November 6, 2017
Story by: Emily Post
Anyone can fall. No exceptions.
“Just the other day I fell,” says Emily Post, who works with Community, Seniors, Addiction and Mental Health.
“It was the first snowfall in Calgary and I was walking across the street wearing high heels,” but she hastens to add “it wasn’t snowing when I left the house that morning.”
“Next thing I knew I had slipped on ice and I was sprawled across the road in pain. My lunch bag and hat went flying. Now imagine if I were two or three times my age. I would be more than just sore — I could have broken my wrist, or worse, my hip.”
Falls are the leading cause of injury among older adults. In fact, one in three adults over 65 will experience a fall at least once per year, which can result in loss of mobility, decreased independence and even death.
The good news? A fall can be prevented. Older adults and health professionals can all play a role in preventing a fall before it happens.
“Falling is not a normal part of aging,” says Teresa Curtis, Health Promotion Facilitator, Provincial Injury Prevention Program.
“Although the risk of falling does increase as people age, there are steps that can be taken to reduce a person’s risk” she adds. “Encourage people to stay active by walking more and manage nutrition and eating to maintain strength. It’s important to attend appointments and take action to reduce risks. And maybe stay away from high heels, especially when it’s snowing.”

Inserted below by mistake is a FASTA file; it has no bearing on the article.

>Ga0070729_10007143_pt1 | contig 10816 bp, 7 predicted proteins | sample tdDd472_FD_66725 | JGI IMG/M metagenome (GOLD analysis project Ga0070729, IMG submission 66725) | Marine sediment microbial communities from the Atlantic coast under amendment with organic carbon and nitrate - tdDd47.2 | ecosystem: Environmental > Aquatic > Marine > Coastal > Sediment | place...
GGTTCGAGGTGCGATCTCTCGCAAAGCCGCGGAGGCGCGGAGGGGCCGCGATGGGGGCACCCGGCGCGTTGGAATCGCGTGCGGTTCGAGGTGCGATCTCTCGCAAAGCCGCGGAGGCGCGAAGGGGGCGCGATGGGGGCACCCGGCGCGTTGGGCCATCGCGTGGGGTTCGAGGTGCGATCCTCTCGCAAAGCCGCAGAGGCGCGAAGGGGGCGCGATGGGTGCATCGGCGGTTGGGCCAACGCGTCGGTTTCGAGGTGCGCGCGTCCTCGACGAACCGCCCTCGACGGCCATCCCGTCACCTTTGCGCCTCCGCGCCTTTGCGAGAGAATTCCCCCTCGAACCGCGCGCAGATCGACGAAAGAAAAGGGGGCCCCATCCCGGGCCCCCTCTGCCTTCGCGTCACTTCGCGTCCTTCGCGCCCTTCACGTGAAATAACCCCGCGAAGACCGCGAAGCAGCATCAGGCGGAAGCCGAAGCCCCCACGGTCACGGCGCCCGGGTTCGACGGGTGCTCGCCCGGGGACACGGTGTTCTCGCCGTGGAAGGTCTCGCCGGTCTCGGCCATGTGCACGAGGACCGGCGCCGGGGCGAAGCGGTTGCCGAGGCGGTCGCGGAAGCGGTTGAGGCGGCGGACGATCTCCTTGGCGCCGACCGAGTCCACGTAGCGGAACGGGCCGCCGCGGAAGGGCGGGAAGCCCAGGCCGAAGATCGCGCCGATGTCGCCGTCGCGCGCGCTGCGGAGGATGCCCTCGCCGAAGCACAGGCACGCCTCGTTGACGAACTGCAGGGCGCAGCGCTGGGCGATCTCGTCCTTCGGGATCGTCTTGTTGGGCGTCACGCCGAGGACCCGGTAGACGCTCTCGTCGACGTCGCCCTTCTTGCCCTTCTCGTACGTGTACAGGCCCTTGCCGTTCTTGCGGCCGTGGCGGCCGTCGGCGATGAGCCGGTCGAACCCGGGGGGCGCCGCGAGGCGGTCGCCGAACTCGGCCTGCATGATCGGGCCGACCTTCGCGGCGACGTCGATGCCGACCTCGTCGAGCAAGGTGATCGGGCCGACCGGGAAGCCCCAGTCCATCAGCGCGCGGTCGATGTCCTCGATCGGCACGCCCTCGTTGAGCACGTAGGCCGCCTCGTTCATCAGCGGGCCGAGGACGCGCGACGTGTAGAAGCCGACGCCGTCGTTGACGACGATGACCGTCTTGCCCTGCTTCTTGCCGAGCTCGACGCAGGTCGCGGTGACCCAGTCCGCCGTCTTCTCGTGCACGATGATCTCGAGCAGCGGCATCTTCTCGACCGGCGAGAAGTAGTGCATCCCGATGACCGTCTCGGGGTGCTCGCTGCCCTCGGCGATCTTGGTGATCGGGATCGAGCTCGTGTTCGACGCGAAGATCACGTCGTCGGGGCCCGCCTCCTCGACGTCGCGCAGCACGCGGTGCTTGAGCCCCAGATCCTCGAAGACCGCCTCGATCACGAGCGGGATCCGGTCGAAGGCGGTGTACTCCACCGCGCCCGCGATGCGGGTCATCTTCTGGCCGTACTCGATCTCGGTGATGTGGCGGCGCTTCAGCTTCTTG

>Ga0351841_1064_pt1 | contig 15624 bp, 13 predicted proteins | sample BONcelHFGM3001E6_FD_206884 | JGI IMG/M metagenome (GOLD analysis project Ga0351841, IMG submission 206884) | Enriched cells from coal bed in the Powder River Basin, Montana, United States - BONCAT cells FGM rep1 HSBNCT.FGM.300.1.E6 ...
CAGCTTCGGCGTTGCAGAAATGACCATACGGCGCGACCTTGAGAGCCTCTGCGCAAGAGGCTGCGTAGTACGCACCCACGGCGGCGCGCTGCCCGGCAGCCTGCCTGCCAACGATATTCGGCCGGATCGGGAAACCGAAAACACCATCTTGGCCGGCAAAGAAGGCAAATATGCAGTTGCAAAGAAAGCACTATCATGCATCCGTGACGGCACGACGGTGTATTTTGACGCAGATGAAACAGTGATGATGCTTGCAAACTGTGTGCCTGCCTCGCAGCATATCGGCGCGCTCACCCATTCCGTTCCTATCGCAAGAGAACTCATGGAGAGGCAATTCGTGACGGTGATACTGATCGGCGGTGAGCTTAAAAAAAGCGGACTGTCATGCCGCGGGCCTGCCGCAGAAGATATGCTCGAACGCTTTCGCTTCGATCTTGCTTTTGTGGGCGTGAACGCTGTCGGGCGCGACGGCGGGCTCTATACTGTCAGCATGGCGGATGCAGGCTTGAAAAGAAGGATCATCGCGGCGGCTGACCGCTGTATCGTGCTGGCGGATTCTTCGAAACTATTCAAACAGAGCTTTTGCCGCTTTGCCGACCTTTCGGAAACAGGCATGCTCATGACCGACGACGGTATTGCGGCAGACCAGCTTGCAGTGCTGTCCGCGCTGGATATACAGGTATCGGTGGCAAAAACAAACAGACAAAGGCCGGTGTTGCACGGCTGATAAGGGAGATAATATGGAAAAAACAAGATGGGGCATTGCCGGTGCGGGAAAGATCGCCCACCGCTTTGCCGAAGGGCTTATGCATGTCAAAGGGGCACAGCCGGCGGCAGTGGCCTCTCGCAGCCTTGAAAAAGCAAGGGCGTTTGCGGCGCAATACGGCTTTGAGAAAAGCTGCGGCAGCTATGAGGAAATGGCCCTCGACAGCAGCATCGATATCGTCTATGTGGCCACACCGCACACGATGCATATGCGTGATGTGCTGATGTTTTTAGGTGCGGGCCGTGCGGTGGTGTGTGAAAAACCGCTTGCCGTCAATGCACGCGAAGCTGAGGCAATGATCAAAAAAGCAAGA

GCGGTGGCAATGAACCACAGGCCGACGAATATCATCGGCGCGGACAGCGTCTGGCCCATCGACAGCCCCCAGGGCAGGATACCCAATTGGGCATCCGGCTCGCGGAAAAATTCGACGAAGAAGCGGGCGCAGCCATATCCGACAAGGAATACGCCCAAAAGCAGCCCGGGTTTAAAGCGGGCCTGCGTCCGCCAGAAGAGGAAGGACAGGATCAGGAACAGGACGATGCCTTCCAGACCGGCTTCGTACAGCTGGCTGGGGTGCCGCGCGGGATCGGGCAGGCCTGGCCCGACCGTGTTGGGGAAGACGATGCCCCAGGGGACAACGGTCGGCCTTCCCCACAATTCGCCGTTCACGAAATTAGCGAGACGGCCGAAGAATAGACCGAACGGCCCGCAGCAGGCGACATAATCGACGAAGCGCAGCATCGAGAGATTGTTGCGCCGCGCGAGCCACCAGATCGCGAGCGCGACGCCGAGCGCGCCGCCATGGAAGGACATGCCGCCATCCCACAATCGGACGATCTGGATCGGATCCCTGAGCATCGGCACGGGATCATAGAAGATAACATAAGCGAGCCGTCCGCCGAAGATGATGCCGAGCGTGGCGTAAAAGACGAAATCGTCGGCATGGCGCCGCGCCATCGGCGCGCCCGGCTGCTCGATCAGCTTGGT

Alberta Health Services (AHS) actively supports efforts to reduce falls at every age — and November is Falls Prevention Month.
As in past years, AHS has again partnered with the Injury Prevention Centre (IPC) to launch their annual seniors-falls prevention awareness campaign, Finding Balance. The theme for this year’s 10th anniversary campaign — Stay Independent. Prevent Falls — aims to educate and empower Albertans to take an active role in preventing falls.
The campaign features three categories:
As health care professionals, each of us has a role to play.
Participate in events within your community. Share your pictures and experiences on social media. Follow the Injury Prevention Centre and Alberta Health Services on Facebook and Twitter for updates about the challenge and the Finding Balance Campaign.
Promotional materials have also been updated and developed to help promote Falls Prevention Month, and tools and brochures, including a Falls Risk Self-Assessment Checklist, are also available for you to educate older adults on the risk of falls and how to prevent them on the Finding Balance Website.
For more information about Falls Prevention Month please contact: Emily Post at email@example.com, Community, Seniors, Addiction and Mental Health; or Teresa Curtis at firstname.lastname@example.org, Prevention Program.
See new content at MyHealth.Alberta.ca for more comprehensive information on fall prevention, which can be shared with patients: Taking action to prevent slips, trips, and falls.